Walker/Wells Fargo Endowed Professor in Finance, Jacksonville University, Jacksonville, Florida 32211 USA
Received September 23 2014; Accepted September 26 2014; Published October 02 2014
Citation: Cebula RJ (2014) A Recipe for Promoting Economic Growth and Higher Living Standards in the 21st Century. J Glob Econ 2:e107. doi: 10.4172/2375-4389.1000e107
Copyright: © 2014 Cebula RJ. This is an open-access article distributed under the terms of the Creative Commons Attribution License, which permits unrestricted use, distribution, and reproduction in any medium, provided the original author and source are credited.
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Following the Great Global Recession, some economies rebounded in a reasonably adequate fashion, while others have grown only very slowly. Arguably, for example, Germany belongs in the former category whereas the U.S. falls into the latter category. Why would such large industrial nations respond so differently to the same global economic environment? Recent research dealing with member nations of the OECD provides potentially very useful insights for a policy recipe for promoting economic growth and prosperity in the global economy of the 21st century. The principal ingredients in this recipe are provided in this paper.
One critical ingredient to successful policy is to limit tax burdens. Higher tax burdens reduce disposable income and limit the ability to purchase new goods and services and thereby reduce/restrict the level of economic activity and the growth rate thereof. Nations such as the U.S. and France, for example, have elevated income tax rates at the highest levels of taxable income and have failed to stimulate their economies.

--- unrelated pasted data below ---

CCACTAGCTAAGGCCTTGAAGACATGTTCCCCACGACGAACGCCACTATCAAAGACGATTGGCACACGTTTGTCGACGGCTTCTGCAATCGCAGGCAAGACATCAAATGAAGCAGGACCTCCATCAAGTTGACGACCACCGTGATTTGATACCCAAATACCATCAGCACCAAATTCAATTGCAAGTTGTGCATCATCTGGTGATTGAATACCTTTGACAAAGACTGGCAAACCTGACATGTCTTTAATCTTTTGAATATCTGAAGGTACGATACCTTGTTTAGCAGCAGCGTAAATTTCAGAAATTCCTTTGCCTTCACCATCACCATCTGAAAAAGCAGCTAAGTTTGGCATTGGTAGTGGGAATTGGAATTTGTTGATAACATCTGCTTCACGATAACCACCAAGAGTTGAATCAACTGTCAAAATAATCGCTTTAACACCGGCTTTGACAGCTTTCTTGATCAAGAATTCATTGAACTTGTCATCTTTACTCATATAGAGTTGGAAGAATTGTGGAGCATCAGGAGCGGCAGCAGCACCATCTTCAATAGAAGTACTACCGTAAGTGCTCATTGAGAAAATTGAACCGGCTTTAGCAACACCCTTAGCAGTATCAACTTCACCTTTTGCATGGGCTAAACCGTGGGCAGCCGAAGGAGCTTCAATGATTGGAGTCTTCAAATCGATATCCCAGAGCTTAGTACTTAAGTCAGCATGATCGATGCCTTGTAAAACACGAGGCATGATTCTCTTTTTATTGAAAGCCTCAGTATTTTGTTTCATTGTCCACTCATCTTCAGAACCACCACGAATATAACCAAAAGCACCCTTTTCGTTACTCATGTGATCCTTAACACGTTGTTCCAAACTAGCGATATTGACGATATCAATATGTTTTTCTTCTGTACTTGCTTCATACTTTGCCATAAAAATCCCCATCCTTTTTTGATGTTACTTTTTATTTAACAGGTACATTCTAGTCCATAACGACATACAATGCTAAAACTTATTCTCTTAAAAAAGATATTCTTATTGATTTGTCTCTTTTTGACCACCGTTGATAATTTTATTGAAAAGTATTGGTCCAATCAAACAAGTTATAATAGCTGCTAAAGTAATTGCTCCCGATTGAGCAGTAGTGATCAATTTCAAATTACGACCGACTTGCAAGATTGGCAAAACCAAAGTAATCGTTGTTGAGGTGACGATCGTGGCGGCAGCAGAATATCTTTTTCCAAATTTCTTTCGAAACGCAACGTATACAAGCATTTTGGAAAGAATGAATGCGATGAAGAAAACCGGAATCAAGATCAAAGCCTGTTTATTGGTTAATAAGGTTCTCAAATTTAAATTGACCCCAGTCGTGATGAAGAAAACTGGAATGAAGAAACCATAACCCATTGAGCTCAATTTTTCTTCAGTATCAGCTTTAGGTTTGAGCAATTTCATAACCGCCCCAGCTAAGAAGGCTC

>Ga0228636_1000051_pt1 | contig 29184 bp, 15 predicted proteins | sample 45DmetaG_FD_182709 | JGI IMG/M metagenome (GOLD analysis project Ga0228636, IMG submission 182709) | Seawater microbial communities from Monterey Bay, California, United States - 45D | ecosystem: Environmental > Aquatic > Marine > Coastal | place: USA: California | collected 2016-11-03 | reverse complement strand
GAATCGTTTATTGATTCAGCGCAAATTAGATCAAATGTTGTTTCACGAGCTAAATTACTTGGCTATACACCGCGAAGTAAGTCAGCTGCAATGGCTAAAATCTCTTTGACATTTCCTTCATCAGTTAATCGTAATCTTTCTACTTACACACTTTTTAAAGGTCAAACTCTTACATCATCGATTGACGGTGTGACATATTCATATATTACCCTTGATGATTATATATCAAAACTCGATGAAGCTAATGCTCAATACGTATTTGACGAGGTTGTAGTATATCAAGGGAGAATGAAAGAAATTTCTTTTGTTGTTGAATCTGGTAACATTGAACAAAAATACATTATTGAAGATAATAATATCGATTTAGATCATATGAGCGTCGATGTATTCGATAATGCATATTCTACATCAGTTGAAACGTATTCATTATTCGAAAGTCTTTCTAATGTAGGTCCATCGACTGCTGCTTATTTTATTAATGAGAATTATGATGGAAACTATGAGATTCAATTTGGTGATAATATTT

Another key to success is to limit budget deficits. Higher budget deficits crowd out private sector investment, reduce advances in R&D, invention, innovation, and efficiency and thereby reduce the ability to compete in the global marketplace, quashing job growth in the process. The only genuinely appropriate time to incur a deficit increase is when income tax rates are cut in an intelligent and efficient fashion. The latter will stimulate long term growth and eventually elevate revenues to cove the deficit that financed them. Large budget deficits used largely to finance transfer payments, such as those undertaken by the U.S., damage the economy in the long run and do little to benefit the economy in the short run. Deficit reduction accomplished through reduced waste and reduced bureaucracies is an efficient way to cut deficits, especially since government bureaucrats tend to be paid far higher salaries than their private sector counterparts.
Another key ingredient to successful government policy is, when and if government regulation is legitimate, to pursue high quality regulation. The latter, when undertaken and nonpolitical, promotes sound policies and regulations that enable and promote private sector development, which in turn increases economic efficiency and thereby promotes economic growth.
Yet another ingredient is to promote economic freedom. Central to Adam Smith’s (1776) Wealth of Nations is the idea that the basic institutions that protect the liberty and freedom of individuals to pursue their own economic interests will tend to result in a greater prosperity for society as a whole. In both the protection of and promotion of economic freedom in its various forms, not only will the individuals with greatest initiative receive the market/economic rewards they have earned, i.e., to which they are entitled, but also the economy of which they are a part will benefit as well. Individuals in an economically free society would be free and entitled to work, produce, consume, and invest in any way they please under a rule of law, with their freedom at once protected and respected by the state. Labor market freedom, property rights freedom, business freedom, and a host of other freedoms must be protected from an intrusive government, the forces of corruption, and the abuses of monopoly and monopsony.
Finally, the pursuit of monetary policies which avail adequate financing to the private sector based on efficiency and equality of opportunity will promote the establishment of efficient market interest rates to allocate funds to their highest and most socially beneficial use.